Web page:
A Married Couple Explains Combining Their Finances

A Married Couple Explains Combining Their Finances

Spencer Alben: How do you
think we are with money? Alex Alben: Oh, we actually
don’t talk about money at all. Spencer [laughing]: Yeah, right. I’m Spencer Alben,
and I’m a video producer. Alex: I’m Alex Alben,
and I work in the music industry. Spencer: And we
have been married for just over two and a half years. Alex: Yes, two years,
eight months, to be exact. Spencer: I think we are big fans of enjoying your life and
enjoying your money. You know, a lot of people kind
of save up for retirement, and it’s like work, work,
work, and save, save, save, and then you can spend. We really believe in things like travel, going out with friends, entertaining. You’re turning it on me? Alex: Ha ha! Spencer: OK, there was one week where I was really into juicing, and it seemed like it was
gonna save us a lot of money because juices are, like,
$10 a juice at the store, so I was like, I’m gonna
buy all the produce, I’m gonna juice my own juices, it’s gonna be great. And I did it for one week. When we got married, the
next day we went to the bank, we signed all of the accounts
so everything was joint. But even though the paperwork was done, we didn’t totally know how to actually spend our money together in a way that makes sense. Alex: Each person in the relationship should have their own kind
of, like, discretionary fund where this is your money, you don’t have to ask my permission or have a conversation with me to buy whatever you want with it. Spencer: So, there’s one checking account where all of our direct
deposits feed into from work. And then, every month, we funnel money from that account into our own
personal checking accounts. Alex: I will diagram it for you. I want red. Yes, please. Spencer: OK. Alex: Thank you. The money comes in, to
the landing account. Blue, please. [laughing] So then you have the two
other checking accounts, so this is Alex, this is Spencer. No, I can do better than that. Eraser. [laughing] This is totally illegible. Spencer: But, really,
it’s just that there’s one main account, and then it
funnels to two other accounts. Our next money milestone
is buying a house. Buying a house is really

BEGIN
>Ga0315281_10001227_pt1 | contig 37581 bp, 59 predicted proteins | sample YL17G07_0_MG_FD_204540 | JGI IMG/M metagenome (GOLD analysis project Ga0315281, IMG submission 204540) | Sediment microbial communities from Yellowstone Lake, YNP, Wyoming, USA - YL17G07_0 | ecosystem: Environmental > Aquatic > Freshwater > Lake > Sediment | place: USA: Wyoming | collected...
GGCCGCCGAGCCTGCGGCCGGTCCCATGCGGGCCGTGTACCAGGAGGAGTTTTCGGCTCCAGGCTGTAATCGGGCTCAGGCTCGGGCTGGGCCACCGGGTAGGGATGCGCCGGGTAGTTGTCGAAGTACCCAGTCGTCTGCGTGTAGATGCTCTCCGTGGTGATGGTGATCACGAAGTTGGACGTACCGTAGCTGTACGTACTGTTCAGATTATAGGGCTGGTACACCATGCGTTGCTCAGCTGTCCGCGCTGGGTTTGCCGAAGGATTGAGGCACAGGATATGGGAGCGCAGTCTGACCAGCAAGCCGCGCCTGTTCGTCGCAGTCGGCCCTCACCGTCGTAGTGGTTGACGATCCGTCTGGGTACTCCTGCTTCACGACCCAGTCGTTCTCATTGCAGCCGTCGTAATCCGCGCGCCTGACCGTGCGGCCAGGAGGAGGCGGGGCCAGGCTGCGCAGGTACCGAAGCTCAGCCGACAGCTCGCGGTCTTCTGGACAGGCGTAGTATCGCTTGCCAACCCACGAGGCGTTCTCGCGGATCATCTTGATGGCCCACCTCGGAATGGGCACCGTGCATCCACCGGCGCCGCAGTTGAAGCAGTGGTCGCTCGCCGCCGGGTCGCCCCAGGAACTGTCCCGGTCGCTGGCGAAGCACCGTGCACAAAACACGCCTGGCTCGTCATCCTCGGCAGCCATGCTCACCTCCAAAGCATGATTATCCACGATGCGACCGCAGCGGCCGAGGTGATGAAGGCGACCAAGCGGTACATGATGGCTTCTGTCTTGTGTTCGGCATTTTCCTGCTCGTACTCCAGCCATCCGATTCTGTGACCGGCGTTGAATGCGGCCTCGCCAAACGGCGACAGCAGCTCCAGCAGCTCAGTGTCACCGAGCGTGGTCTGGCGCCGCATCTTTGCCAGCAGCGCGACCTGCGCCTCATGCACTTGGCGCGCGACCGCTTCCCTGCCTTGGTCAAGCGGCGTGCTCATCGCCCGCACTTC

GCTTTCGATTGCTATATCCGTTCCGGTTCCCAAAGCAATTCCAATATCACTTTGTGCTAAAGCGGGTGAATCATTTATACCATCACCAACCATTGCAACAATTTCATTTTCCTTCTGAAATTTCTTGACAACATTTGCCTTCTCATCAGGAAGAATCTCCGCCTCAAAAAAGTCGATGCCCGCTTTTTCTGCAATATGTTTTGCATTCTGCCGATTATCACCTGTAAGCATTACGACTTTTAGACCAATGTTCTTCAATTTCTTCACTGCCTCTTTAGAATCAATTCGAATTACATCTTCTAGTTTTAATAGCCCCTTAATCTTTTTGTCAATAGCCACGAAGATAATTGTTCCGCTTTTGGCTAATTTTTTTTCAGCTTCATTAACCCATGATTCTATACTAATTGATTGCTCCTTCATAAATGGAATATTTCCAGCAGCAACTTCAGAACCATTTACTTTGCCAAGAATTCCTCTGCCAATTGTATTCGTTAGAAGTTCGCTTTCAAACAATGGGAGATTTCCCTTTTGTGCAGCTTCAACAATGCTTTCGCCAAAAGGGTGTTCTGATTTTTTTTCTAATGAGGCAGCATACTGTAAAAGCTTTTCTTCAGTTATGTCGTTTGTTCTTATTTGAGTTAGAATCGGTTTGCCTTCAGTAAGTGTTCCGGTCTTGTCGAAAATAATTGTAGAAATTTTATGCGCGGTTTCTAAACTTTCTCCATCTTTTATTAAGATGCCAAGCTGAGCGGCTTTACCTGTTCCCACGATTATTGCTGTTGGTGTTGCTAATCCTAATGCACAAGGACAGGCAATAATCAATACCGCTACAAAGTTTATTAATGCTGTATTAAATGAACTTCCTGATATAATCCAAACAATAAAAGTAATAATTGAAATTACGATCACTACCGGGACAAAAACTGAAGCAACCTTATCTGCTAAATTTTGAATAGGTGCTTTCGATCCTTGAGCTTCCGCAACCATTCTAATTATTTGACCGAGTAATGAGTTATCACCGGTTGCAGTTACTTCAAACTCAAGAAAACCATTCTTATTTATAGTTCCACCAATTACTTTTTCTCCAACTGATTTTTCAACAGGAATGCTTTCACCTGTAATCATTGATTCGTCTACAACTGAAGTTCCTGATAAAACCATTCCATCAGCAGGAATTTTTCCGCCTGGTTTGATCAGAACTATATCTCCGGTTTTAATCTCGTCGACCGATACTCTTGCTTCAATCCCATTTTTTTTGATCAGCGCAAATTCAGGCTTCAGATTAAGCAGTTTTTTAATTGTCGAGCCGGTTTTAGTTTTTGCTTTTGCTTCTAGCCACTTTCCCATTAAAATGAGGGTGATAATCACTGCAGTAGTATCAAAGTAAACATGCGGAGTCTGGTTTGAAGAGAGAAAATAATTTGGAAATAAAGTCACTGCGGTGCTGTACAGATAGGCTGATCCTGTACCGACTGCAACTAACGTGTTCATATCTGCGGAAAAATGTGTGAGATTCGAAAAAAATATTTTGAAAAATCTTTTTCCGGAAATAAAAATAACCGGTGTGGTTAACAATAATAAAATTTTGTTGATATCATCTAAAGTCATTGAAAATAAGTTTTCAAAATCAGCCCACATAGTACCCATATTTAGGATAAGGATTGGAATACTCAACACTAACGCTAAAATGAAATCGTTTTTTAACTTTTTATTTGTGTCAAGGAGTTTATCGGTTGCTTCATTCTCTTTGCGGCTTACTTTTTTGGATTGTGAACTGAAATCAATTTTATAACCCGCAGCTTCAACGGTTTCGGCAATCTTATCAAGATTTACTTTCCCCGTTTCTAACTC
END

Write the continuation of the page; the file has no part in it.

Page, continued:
expensive, turns out. Alex: Turns out. Spencer: Turns out. I think knowing what’s
important to you both in the relationship is really important in managing your finances well. So, having a conversation about, what do I like to spend my money on? And is that the same for you? Oh, my [laughs]. Alex: The master must
sign his masterpiece. Spencer: Always. Always.

55 thoughts on “A Married Couple Explains Combining Their Finances

  1. Money is the number one cause of divorce so being on the same page financially is critical 😀👍

  2. so all they do is combine their money and split it between the two accounts, how it that any special where is the savings investing etc btw im assuming their big spenders so they will have a hard time getting a house

  3. I expected them talking about risk profiles investing, goals, allocating resources to reach goals, insurance etc. What was this about.?

  4. I get what people are saying but I actually appreciate the video, money is a touchy subject in relationships and I think this makes envisioning the convo easier . It also helps to see how other couples are managing joint finances, made me realise what I would and would not prefer. Cute couple.

  5. They key to having equality and stability in a relationship is to have complete financial independence from each other, having one person control all the money or having a joint account is really bad.

  6. I'm not married, never have been and never will be but I don't believe in joint accounts hugely due to the fact watching my parents handle (or more like mishandle) their financial affairs growing up, separate accounts please or GTFO
    defeats the purpose of marriage but IDGAF

  7. I agree with the girl starting from @ 2:44 marriage is not only spending life together but agreeing on a plan. if both parties are on their own different separate wavelengths than what's the point there's no unity. it's like war you have to be on the same page to win.

  8. My husband and I combined our bank accounts after 10 years of marriage. I regret not doing it sooner because we work great as a team. I create our budget each paycheck and text it to my husband. We’re both big spenders but have goals we want to accomplish so we’ve been recently saving like crazy.

    I learned nothing from this video.

  9. Yes we have no real plan but we can draw this little picture that kind of explains that we have a plan but we really have no idea what we're doing…

  10. I would do it the exact opposite way. Have each your own checking and savings account (with current interest rates you don’t need a savings account but whatever). And put a set amount per month to the one shared account where you pay everything from that you do both like rent/mortgage, groceries, investments, new dishwasher, date nights etc. If you have extra money in the shared account you can either share it at the end of the year or invest more. If you’re short in that account you know you’ll have to increase the monthly input.

  11. Wow. They're saving 5% and investing 8% of their monthly income. Good luck buying that house. I'm saving and investing well over 50% of my salary each month.

  12. Great video! Just did a video on budgeting as a couple for vacations! Just like most things it all comes back to communication ✨

  13. Thanks, Business Insider. Financial advice from two clueless dipshits. Next week's episode: stock tips from homeless crackheads.

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